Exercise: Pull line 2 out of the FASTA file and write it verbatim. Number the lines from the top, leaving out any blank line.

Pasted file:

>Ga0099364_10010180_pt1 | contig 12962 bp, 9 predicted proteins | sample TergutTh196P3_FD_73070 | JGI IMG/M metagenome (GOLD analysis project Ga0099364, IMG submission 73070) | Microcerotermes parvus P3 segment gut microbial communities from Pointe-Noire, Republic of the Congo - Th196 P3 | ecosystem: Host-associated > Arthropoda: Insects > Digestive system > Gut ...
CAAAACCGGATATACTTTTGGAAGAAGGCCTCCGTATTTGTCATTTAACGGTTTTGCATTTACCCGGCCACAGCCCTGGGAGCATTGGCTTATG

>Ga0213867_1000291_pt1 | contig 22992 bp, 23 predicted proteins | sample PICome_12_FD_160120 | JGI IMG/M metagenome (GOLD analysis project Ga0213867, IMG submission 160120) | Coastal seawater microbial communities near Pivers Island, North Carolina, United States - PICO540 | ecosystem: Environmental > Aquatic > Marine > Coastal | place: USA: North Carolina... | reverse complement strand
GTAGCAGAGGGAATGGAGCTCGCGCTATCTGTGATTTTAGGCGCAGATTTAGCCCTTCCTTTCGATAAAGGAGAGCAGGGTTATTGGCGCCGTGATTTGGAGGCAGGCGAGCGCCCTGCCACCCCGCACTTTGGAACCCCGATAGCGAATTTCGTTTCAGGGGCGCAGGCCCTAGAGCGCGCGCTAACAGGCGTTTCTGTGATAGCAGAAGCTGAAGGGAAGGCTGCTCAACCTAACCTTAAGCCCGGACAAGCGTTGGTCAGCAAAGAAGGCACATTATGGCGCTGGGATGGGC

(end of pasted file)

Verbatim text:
CAAAACCGGATATACTTTTGGAAGAAGGCCTCCGTATTTGTCATTTAACGGTTTTGCATTTACCCGGCCACAGCCCTGGGAGCATTGGCTTATG